33 diagonal lines, but that yellow pavement markings (such as diagonal lines) may be used: âIf a continuous median island formed by pavement markings separating travel in opposite directions is used, two sets of double solid yellow lines shall be used to form the island as shown in Figures 3B-2 and 3B-4. Other markings in the median island area shall also be yellow, except crosswalk markings which shall be white (see Section 3B.17).â Although the type of lane line has been made a stan- dard, no standards are provided for the use, width, or placement of diagonal lines in the painted median area. Paragraph 7 of Section 3B.10 contains the following option: âIf traffic is required to pass only to the right of the obstruction, yellow diagonal approach markings may be placed in the neutral area between the no-passing zone mark- ings as shown in Figure 3B-13â (see Appendix A for figures). Paragraph 9 of Section 3B.10 contains the following option: âIf traffic can pass either to the right or left of the obstruction, additional white markings may be placed in the neutral area between the channelizing lines as shown in Figure 3B-13.â Use Versus Non-Use of Diagonal Lines Within Painted Medians (39 agencies) Except for the 12 agencies listed here, the design standards con- sistently show the use of diagonal lines within painted medians. The design standards for three agencies (AK, AZ, PR) indi- cate that diagonal lines are not used within painted medians. The design standards for Tennessee indicate that diagonal lines are not used within painted medians that are less than 6 ft wide. The design standards for six agencies (CA, CO, MI, NH, OR, UT) indicate that diagonal lines are optional within painted medians. The design standards for Ohio indicate that diagonal lines are optional, but typically not used within painted medians that are less than 6 ft wide. The design standards for Idaho state that diagonal lines should not be placed as a standard practice because of the questionable benefits and high exposure of paint crews to traffic. Exceptions should be limited to those locations where the additional emphasis is clearly needed and then only for medians with widths of 10 ft or more. The design standards for Pennsylvania note that diagonal lines are used only when required to provide emphasis if the visibility or sight distance is restricted. The design standards for Iowa state that if the width of the painted median becomes less than 2 ft the median is painted solid yellow. Width of Diagonal Lines Within Painted Medians (34 agencies) The design standards for the 34 agencies that specify a line width for the diagonal lines (at a forward angle of 45Â° unless otherwise stated) within painted medians use the following widths: MIâ6 in. for posted speed limits of 45 mph or less and 12 in. for posted speed limits of more than 45 mph CO, IA, NC, OK, UT, VTâ8 in. Painted median Paved shoulder FIGURE 9 Examples of diagonal lines in painted medians and on paved shoulders.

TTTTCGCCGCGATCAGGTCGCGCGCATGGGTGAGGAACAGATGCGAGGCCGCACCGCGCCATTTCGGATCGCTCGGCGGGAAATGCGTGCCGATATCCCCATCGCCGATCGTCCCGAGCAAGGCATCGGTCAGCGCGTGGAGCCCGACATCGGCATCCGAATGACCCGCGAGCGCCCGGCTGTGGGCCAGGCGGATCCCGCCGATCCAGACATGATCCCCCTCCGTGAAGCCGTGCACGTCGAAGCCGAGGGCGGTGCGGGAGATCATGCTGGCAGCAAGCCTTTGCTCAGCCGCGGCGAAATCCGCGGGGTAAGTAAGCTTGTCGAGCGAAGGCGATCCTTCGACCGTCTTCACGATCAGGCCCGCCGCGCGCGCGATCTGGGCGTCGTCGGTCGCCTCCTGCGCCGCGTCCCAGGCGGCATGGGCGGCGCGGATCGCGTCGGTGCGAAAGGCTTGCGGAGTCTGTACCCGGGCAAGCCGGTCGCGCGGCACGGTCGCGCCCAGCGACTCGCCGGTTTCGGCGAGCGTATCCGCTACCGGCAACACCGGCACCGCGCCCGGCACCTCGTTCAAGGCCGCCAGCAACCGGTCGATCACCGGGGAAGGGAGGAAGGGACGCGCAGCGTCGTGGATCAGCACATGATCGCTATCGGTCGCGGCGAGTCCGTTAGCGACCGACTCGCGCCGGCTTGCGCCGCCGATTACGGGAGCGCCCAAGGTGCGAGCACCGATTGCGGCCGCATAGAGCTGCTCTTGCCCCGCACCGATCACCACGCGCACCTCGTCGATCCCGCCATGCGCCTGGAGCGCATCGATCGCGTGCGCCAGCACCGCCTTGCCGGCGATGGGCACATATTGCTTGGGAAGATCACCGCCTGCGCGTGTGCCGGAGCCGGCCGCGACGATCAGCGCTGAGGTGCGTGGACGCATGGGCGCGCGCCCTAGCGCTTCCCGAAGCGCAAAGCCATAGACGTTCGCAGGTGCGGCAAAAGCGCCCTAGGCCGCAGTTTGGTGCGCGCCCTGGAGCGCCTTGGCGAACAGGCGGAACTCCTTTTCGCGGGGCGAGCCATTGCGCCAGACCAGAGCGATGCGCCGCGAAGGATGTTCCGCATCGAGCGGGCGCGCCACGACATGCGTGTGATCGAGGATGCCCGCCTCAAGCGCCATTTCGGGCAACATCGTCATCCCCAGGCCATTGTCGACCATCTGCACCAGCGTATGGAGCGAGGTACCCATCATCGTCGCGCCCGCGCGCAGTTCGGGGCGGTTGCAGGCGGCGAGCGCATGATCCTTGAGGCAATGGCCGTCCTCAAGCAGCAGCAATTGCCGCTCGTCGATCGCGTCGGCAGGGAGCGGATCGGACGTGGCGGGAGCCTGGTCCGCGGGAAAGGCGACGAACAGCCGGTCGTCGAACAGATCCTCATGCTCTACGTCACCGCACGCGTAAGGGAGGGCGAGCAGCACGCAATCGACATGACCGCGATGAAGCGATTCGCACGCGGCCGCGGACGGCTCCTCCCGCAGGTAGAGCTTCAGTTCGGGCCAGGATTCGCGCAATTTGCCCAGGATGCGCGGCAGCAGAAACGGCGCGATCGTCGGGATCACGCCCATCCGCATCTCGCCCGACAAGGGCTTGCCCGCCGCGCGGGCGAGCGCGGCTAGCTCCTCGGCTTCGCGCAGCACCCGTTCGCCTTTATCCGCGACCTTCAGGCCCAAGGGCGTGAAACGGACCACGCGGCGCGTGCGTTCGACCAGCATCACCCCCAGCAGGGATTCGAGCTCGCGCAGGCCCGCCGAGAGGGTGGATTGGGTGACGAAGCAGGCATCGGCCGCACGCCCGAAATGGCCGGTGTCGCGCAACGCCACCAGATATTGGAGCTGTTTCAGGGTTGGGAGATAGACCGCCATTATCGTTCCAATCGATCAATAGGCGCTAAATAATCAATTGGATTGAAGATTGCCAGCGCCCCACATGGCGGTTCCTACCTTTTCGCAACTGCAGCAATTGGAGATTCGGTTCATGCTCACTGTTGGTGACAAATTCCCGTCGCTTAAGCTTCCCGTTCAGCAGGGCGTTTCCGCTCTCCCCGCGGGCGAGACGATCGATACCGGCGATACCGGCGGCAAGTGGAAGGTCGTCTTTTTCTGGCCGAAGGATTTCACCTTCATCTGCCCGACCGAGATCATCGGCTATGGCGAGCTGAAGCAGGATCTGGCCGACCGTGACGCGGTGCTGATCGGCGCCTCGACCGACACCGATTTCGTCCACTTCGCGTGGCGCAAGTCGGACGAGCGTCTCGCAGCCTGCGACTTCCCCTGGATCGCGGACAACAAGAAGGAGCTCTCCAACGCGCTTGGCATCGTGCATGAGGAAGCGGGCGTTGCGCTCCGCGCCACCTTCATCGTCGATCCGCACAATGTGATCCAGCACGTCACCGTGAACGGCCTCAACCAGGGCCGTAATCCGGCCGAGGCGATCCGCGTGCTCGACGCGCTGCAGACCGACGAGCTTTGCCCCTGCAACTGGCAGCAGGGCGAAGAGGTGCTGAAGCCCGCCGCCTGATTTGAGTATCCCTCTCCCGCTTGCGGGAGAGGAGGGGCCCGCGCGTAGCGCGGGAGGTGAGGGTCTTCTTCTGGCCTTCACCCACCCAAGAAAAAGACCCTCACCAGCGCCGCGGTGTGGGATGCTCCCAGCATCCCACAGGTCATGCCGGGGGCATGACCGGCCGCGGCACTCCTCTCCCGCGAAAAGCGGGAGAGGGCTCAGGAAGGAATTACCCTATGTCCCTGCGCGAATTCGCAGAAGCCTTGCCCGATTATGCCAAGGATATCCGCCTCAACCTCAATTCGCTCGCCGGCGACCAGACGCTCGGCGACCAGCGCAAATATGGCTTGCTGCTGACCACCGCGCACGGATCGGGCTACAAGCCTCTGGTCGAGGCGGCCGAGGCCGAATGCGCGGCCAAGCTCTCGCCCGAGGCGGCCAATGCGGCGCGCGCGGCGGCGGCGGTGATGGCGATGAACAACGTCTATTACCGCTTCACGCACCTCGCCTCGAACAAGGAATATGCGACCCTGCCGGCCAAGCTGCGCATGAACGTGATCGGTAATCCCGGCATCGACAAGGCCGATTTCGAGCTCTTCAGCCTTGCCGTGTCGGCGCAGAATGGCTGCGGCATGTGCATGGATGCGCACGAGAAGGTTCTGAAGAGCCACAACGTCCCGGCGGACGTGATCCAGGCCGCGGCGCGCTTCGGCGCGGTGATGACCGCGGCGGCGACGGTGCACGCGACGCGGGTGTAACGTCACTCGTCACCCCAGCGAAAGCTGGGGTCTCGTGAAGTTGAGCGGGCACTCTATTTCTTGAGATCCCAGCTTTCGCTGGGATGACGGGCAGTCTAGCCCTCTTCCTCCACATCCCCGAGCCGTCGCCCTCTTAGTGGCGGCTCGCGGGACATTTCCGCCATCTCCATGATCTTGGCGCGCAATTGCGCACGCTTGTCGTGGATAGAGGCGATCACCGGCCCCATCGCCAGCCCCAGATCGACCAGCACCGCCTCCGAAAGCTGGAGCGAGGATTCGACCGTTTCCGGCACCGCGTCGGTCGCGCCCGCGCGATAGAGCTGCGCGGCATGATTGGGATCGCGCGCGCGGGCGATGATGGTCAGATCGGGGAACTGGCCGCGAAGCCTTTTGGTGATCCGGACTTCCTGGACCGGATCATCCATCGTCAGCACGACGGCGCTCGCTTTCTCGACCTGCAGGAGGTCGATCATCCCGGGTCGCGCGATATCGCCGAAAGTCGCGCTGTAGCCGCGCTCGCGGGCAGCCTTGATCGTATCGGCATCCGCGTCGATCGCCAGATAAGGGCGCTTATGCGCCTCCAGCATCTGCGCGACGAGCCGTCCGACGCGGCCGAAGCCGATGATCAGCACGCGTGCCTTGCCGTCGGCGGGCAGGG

CA, HI, IL, NE, RI, TN, WV, WI, DCâ12 in. ORâ12 in. at a 36Â° angle (the diagonal lines are rectan- gular in shape and do not connect to the lane linesâ the nearest points of the diagonal lines are placed 4 in. from the centerline) KS, CLTâ12 in. at a 30Â° angle INâ12 in. for posted speed limits of 45 mph or less and 24 in. for posted speed limits of more than 45 mph TUCâ12 in. for posted speed limits of 40 mph or less and 24 in. for posted speed limits of more than 40 mph FL, MSâ18 in. GA, LA, NH, OH, PA, SC, SDâ24 in. NYâ24 in. at a 45Â° angle, 12 in. at a 20Â° angle, or 8 in. at a 15Â° angle MTâ24 in. at a 30Â° angle MNâ24 in., but may be reduced to 12 in. for speeds less than 40 mph TXâtypically 24 in., but no less than 12 in. Spacing of Diagonal Lines Within Painted Medians (33 agencies) The design standards for the 33 agencies that specify the spacing (measured along the centerline unless otherwise stated) for the diagonal lines within painted medians use the following spacings: DCâ5 ft SCâ6 ft for the first five diagonal lines, 12 ft for the next four diagonal lines, and 18 ft for the remaining diago- nal lines (the diagonal lines start when the median width reaches 2 ft and end when the median width reaches 8 ft; however, the length of median with diag- onal lines spaced at 18-ft intervals is not less than 72 ft or more than 500 ft) VTâ7 ft where speeds are low, sight distance is less than 200 ft, and the length of the painted median is 75 ft or less; 14 ft where speeds are high, sight distance is 200 ft or more, and where the length of the painted median is more than 75 ft PAâ8 ft for posted speed limits of 35 mph or less and 16 ft for posted speed limits of more than 35 mph RI, UTâ10 ft FL, MIâ10 to 40 ft based on posted speed limit NYâ11 ft (shown as 3.3 m) for 45Â° angle lines, 12 ft (shown as 3.6 m) for 20Â° angle lines, or 10 ft (shown as 3.0 m) for 15Â° angle lines WVâ12 ft NEâ12 ft in urban areas and 20 ft in rural areas OHâ12 ft for the first 48 ft, 24 ft for the next 48 ft, and 48 ft thereafter (the 12-ft spacing starts on both ends of the painted median) GA, OKâ15 ft ILâ15 ft for speed limits less than 30 mph, 20 ft for speed limits from 30 to 45 mph, and 30 ft for speed limits of more than 45 mph near intersections and in pavement width transition areas; and 50 ft for speed 34 limits less than 30 mph, 75 ft for speed limits from 30 to 45 mph, and 150 ft for speed limits of more than 45 mph between intersections (if the recommended spacing does not provide at least five diagonal lines in the area being marked, the spacing from the next low- est speed range should be used) MNâ20 ft, but may be increased to 30 ft for speeds of more than 40 mph (measured perpendicular to the diagonal lines) HI, IA, MS, NH, TXâ20 ft ORâ20 ft, but may be increased to 40 ft if the distance between left-turn lanes exceeds 200 ft INâ20 ft for posted speed limits of 45 mph or less and 40 ft for posted speed limits of more than 45 mph TUCâ20 ft for posted speed limits of 40 mph or less and 80 ft for posted speed limits of more than 40 mph LAâ24 ft COâ25 ft MTâ25 ft (shown as 7.5 m) WIâ25 ft starting when the painted median becomes 3 ft wide SDâ25 ft, but 20 ft for two-lane to four-lane transition areas CLTâ30 ft TNâ50 ft for posted speed limits of 40 mph or less and 100 ft for posted speed limits of more than 40 mph (where a left-turn lane is formed by roadway widen- ing at an intersection, diagonal lines are spaced at 10-ft intervals and start when the width of the median becomes 6 ft) NCâthe distance in feet is equal to the posted speed limit in mph KSâthe distance in feet is equal to the speed in mph. Longitudinal Lines Surrounding Painted Medians (39 agencies) Except for the two agencies listed here, the design standards consistently show double yellow centerlines on both sides of painted medians. The design standards for Iowa show 8-in.-wide solid lines surrounding painted medians. The design standards for Mississippi show 12-in.-wide solid lines surrounding painted medians. Use Versus Non-Use of Diagonal Lines on Paved Shoulders (20 agencies) Except for the two agencies cited here, the design standards consistently show that the use of diagonal lines on paved shoulders is optional. The design standards for Arkansas indicate that diagonal lines are not used on paved shoulders.